by Cory Wiegel
Imagine that you’re a teacher or service provider for some of the neediest and most at-risk students in Yolo County. There’s a pandemic going on and no one knows when the needs of your students and their families will be fully addressed. You’re overworked, your program is underfunded, and you can’t find the support you need in a reasonable amount of time. You go to sleep at night worrying about your students’ mental health and their academic deterioration. You shop on the weekends for foods and materials to help your students succeed and pay for it out of your own pocket. You spend your lunch breaks searching the internet for do it yourself repairs in your classroom. You beg, borrow, and steal from other professionals to meet ends meet. You solicit families and the community for essential supplies like Kleenex, sanitizing wipes, paper, and pencils. You cry on your spouse’s shoulder, wondering if you can do this heart-breaking job for another year.
Ask yourself… What do you want for Christmas?
What if I told you it was just to have a student’s puke on the carpet in the corner of your classroom, which has been drying for months on end, to finally be cleaned up? What if I told you it was to just finally have the therapeutic equipment you need to reduce a student’s sensory dysregulation delivered to you after sitting in maintenance storage for months? How about if it was just to have your air conditioner fixed or the holes in your wall covered? Maybe to get a new chair for your desk because the twenty-year-old one you’ve been sitting in keeps breaking on you? What if it was to have a proper restroom for your medically fragile student to use instead of the bucket in a closet that was provided to you? Can you imagine just wanting to have the carpets vacuumed once in a while?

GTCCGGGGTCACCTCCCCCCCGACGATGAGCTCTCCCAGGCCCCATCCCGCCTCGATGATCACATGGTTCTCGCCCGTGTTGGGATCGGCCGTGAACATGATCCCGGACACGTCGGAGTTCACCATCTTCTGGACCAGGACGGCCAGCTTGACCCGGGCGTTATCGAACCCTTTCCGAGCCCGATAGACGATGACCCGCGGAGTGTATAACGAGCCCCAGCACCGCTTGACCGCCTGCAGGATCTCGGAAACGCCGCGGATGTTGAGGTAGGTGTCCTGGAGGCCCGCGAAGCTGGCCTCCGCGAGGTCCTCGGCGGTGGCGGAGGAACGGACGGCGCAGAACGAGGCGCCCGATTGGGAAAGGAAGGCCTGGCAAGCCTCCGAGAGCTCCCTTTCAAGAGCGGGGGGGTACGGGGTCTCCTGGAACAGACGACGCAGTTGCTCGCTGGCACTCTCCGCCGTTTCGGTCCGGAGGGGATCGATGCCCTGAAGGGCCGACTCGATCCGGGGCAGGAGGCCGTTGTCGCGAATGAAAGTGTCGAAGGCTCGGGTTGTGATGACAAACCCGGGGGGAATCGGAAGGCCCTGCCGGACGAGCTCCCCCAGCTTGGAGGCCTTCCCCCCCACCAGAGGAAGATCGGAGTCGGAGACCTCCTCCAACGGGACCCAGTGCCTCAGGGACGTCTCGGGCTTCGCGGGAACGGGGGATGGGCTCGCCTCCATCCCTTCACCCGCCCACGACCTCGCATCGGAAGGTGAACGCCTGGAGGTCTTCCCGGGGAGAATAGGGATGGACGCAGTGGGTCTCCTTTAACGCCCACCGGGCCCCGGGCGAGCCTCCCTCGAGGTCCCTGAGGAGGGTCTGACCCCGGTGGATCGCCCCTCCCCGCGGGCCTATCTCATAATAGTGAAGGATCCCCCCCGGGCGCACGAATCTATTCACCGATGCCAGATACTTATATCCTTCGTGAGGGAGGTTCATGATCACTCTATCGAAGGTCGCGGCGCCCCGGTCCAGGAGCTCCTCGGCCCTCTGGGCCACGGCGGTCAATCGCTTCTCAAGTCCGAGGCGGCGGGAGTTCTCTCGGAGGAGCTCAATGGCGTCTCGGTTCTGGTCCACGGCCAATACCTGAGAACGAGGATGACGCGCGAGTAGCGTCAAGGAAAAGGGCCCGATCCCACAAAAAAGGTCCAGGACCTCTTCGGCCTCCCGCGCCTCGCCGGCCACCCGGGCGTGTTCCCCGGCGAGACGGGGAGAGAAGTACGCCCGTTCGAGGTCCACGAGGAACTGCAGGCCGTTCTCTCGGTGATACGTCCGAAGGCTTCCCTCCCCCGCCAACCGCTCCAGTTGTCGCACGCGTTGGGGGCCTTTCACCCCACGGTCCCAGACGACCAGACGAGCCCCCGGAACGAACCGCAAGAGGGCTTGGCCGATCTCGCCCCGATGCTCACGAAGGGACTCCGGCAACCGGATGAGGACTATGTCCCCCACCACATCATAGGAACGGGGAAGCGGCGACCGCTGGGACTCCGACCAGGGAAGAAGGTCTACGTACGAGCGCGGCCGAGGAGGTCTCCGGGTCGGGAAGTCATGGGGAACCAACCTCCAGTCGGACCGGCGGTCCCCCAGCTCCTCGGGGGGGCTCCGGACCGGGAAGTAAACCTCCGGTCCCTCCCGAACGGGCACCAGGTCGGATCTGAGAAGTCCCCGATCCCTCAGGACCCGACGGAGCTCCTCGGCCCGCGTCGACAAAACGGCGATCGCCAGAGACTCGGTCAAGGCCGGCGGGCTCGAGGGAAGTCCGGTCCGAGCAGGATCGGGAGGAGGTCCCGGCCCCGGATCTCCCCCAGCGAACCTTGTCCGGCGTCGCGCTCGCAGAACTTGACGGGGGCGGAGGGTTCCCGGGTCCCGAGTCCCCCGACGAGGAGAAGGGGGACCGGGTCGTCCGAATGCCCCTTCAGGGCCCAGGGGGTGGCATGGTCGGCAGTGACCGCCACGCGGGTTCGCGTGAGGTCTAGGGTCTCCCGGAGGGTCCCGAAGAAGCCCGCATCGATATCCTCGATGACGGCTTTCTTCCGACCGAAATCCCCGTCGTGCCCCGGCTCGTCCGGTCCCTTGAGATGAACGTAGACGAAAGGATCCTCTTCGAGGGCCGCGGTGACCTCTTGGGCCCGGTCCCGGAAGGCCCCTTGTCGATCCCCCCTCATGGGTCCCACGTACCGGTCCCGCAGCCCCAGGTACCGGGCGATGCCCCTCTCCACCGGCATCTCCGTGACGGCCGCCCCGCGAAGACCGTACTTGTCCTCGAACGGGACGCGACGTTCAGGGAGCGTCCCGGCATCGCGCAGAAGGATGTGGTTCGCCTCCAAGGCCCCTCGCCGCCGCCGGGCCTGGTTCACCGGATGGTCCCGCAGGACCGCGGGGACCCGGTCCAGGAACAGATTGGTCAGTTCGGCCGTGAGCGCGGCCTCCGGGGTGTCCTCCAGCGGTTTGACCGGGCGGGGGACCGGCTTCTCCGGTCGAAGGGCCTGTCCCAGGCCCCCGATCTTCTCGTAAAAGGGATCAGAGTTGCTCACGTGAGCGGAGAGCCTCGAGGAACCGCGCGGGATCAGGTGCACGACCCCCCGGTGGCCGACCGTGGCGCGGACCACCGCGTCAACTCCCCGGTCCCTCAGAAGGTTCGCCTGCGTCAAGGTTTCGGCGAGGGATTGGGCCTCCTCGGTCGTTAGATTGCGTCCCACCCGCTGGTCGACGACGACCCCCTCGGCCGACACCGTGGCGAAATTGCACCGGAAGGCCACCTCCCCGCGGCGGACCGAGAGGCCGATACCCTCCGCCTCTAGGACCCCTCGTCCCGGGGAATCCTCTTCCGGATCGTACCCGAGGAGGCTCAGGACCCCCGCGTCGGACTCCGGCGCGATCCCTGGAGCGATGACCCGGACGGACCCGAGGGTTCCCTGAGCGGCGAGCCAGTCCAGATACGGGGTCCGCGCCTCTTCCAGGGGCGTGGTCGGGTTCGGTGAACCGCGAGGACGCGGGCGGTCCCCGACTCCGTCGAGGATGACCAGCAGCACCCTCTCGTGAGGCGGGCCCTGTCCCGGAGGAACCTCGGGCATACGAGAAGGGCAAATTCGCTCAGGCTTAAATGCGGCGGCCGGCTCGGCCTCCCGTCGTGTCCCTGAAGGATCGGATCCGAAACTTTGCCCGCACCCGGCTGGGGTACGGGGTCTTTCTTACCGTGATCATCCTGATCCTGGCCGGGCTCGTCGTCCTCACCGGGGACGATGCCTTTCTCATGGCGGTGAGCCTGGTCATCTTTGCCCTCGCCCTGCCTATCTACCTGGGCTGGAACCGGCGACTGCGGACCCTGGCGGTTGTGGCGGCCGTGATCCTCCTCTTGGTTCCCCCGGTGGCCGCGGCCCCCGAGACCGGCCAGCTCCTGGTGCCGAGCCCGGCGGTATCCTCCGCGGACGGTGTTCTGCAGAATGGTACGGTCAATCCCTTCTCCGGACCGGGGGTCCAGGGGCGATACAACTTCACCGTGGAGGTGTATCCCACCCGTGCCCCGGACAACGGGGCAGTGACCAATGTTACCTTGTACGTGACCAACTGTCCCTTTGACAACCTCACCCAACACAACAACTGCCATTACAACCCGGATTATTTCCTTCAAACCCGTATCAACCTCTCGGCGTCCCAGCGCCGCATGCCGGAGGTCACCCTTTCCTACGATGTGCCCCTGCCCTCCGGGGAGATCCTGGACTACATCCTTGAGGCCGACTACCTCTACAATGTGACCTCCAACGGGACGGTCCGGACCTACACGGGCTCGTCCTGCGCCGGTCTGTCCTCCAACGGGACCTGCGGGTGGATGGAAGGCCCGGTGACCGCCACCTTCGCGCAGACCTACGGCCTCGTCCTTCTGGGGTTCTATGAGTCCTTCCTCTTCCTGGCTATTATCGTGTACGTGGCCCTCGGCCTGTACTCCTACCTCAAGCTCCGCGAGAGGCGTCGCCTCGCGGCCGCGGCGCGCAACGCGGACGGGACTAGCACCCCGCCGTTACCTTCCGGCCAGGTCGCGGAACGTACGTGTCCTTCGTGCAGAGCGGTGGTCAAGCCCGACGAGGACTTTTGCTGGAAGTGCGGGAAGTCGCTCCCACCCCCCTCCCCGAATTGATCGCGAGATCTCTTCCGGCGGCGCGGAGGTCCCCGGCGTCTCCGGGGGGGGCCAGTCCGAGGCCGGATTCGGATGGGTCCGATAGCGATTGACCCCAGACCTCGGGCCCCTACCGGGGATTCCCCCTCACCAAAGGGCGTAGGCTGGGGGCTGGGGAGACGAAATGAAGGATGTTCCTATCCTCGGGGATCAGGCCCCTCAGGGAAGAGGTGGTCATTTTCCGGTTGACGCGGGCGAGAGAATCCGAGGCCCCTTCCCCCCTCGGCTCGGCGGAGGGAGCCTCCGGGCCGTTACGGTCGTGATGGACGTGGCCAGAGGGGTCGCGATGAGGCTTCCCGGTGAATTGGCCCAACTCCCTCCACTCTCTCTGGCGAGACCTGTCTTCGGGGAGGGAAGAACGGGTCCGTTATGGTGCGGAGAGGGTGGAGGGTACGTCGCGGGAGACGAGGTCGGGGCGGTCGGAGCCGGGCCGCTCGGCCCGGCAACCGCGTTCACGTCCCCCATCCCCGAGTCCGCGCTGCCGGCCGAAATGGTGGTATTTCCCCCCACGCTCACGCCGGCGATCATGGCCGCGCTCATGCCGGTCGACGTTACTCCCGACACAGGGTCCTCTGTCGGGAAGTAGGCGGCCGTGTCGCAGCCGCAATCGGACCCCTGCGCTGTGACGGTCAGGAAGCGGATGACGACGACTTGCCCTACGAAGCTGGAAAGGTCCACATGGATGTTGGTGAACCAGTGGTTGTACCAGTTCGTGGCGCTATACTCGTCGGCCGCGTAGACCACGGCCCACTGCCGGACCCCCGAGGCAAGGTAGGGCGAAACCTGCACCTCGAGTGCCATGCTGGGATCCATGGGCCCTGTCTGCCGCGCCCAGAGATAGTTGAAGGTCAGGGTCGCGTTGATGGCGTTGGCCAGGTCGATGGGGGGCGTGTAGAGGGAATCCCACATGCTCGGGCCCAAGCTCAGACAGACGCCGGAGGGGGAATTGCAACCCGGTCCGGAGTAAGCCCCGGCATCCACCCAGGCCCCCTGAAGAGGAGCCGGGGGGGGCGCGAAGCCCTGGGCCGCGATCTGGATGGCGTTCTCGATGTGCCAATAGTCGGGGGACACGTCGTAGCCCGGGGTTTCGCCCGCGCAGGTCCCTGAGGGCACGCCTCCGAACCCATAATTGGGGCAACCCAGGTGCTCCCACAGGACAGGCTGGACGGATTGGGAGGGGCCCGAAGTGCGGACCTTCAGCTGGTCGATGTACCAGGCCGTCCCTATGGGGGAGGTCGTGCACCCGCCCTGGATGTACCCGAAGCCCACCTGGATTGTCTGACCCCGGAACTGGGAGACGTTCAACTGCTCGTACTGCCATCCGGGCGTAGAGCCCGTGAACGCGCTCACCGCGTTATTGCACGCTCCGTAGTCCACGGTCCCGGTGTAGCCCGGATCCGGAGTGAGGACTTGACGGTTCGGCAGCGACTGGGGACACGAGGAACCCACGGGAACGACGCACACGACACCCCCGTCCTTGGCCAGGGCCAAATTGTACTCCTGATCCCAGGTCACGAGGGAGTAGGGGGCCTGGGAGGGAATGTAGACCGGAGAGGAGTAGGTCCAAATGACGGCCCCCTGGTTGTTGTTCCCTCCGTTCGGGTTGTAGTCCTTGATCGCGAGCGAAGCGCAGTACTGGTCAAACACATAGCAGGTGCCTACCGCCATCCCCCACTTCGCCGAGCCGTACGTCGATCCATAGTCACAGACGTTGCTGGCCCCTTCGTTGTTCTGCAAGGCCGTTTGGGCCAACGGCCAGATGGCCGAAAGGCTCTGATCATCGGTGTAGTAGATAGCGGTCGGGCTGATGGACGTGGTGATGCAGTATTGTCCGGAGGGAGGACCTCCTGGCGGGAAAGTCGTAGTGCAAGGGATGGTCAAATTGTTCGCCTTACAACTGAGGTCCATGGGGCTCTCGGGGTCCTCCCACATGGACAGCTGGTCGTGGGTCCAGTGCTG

These simple wishes and more go unfilled every year for teachers throughout Yolo County. Our superintendents and their deputies, our directors, and our principals, and the administrative support teams are instrumental in ensuring that these wishes – which in reality should be essential tasks – are granted. We submit requests and they seemingly disappear or simply aren’t addressed for months on end, sometimes years. We follow-up multiple times and are told to be patient. We talk to our supervisors and they tell us it’s our responsibility to hold them accountable despite repeated inquiries. We talk to their supervisors and they tell us these problems don’t exist, and that everyone’s doing a fantastic job. We sit in board meetings where superintendents and their deputies suggest students are doing well, all of the teachers’ needs are being met, and families are being cared for during the biggest crisis we’ve seen in decades. We involve the union, we prove that they are not telling us the truth and they promise to do better, and then to add insult to injury they grant an “employee of the month” award to the very people we challenged to do better for our students. They celebrate the people who fail us. They embrace toxic positivity while we agonize over the reality of teaching in Yolo County.
One thing has become clear to many teachers throughout this county. We can no longer expect our current elected officials and educational leaders to collaborate with us in a respectful and meaningful manner. We can no longer expect them to just tell the truth, which should be the bare minimum public service requirement. In this public health crisis, they are more concerned about their reputations, their images, and their long-term career prospects than serving us. Teachers can, however, ask that the public take action. Ask questions. Make public information requests. Demand answers and accountability. Challenge superintendents and board members for their jobs. Our students and families, and the people who care for them with all of their heart and grit, need the public to step in and make their expectations clear. Help give it to them.
Maybe this is how all of our wishes are granted this year.
Cory Wiegel is a Special Education teacher with the Yolo County Office of Education and Organizing Chair and Shop Steward, Yolo Education Association
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